In this demonstration, we show how GeneAnalytics can be used to determine the quality of tissue dissection and cell isolation procedures. As an example, we will analyze the isolation of two dermal papilla cell populations taken from mouse back skin, reported in the journal ‘Development’ in 2009; CD133+ SOX2+ cells were assumed to correspond with guard cells and CD133+ SOX2- cells with zigzag dermal papilla cells.
The investigators performed a microarray experiment to compare the two cell populations. We re-analyzed the normalized data that was deposited in GEO, to identify the top differentially expressed genes in the CD133+ SOX2+ cell population. These genes were used as a gene set in GeneAnalytics: we selected the input species (human in this case), copied the list of genes and ran the analysis to view the matching results.
The results page in the GeneAnalytics' expression section is divided into two parts:
Surprisingly, the tissues that best match our gene set are the brain and peripheral nervous system, and not the dermis, as expected. This suggests that the isolated cells are not a pure dermal population.
Good matches can be seen for immature Schwann cells, and myelinating Schwann and Oligodendrocytes cells. When we click on the number of matched genes in one of the matched entities, a table opens with information regarding the gene’s selectivity. We see that our unexpected result can be explained by the expression of several Schwann cell and oligodendrocyte-selective markers, such as mag, Mbp and Mpz in the isolated cell population, and also by the expression of sox10, which is a known neural crest stem cell marker that is enriched in melanocyte, oligodendrocyte and Schwann cells.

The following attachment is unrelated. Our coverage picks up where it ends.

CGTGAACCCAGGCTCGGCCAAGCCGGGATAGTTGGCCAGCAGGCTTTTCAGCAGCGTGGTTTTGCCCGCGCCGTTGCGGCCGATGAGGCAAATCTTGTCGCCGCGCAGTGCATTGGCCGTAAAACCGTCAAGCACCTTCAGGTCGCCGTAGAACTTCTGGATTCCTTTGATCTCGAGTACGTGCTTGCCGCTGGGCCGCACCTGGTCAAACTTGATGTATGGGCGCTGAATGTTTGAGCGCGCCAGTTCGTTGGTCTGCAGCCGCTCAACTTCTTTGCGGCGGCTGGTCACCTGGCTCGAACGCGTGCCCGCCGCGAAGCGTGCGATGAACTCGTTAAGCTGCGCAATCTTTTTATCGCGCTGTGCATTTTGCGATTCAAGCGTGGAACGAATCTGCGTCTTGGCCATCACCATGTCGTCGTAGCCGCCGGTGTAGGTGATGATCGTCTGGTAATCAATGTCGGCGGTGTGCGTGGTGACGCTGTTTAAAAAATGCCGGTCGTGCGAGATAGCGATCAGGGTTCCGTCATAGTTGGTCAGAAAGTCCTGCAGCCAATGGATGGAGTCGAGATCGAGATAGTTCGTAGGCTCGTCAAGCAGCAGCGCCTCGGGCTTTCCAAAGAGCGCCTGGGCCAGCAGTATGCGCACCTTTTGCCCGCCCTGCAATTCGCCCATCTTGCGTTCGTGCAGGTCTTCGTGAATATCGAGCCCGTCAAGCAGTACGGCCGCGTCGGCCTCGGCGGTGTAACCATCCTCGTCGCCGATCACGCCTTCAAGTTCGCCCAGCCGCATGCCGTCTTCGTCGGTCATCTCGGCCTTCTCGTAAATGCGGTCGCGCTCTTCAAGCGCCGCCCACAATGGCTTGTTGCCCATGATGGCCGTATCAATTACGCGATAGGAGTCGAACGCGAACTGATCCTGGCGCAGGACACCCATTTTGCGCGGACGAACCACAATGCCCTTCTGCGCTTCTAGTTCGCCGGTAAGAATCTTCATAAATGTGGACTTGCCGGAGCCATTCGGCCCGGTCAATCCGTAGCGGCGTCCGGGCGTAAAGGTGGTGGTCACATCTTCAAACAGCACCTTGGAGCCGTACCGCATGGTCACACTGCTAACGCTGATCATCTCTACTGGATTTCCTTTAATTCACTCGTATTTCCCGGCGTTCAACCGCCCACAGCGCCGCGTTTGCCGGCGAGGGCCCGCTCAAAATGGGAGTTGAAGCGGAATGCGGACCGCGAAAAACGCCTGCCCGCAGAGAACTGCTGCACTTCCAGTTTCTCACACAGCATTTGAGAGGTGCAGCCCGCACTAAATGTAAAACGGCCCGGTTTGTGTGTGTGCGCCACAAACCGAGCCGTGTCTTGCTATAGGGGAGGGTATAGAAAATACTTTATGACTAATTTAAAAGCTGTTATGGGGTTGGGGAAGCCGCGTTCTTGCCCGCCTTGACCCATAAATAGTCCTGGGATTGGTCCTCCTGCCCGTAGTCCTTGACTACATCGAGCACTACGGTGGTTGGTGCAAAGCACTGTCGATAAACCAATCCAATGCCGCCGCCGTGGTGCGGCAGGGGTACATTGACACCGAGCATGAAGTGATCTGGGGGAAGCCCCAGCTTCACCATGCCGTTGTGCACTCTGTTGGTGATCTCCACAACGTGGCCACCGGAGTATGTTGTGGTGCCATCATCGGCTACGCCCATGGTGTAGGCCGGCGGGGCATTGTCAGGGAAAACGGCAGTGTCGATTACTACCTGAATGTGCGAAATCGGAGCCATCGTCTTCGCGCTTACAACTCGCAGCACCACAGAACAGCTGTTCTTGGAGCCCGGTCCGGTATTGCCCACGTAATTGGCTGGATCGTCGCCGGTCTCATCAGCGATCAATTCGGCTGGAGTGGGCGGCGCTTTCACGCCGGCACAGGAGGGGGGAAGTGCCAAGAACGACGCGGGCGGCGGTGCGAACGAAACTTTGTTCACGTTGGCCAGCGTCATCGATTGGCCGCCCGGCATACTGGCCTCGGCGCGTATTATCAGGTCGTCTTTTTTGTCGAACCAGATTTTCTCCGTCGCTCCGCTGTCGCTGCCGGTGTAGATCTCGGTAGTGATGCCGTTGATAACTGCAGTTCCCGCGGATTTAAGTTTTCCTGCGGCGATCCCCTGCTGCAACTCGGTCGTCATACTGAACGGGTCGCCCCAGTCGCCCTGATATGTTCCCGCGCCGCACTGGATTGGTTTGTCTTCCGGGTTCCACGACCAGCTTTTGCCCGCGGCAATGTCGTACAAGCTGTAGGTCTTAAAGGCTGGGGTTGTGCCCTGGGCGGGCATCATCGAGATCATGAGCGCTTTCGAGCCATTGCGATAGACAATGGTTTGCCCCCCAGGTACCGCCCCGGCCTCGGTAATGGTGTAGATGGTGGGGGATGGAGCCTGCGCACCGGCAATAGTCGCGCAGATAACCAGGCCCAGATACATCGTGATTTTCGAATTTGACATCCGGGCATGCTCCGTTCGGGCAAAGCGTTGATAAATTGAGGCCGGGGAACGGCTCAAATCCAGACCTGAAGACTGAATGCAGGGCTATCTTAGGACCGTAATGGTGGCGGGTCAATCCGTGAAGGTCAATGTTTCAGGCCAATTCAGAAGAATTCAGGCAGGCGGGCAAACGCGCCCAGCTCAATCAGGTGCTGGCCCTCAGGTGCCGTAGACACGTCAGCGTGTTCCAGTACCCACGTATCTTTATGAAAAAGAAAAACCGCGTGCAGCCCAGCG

Using GeneAnalytics, we revealed that the researchers may not have isolated a pure guard papilla cell population. Our analysis suggests that the use of SOX2 as an isolation marker may have led to the isolation of a mixed population. Additional cell populations in the sample may in fact include neural crest stem cells, previously reported to lie in the dermal papilla of hair follicles from alternate anatomical location, or Schwann cells encompassing peripheral axons innervating the skin.
In this test case, we showed how GeneAnalytics can identify impurities in cell populations, based on our manually curated, filtered and annotated gene expression data in LifeMap Discovery®. As such, GeneAnalytics presents a powerful tool for assessing the efficacy of biological sample isolation.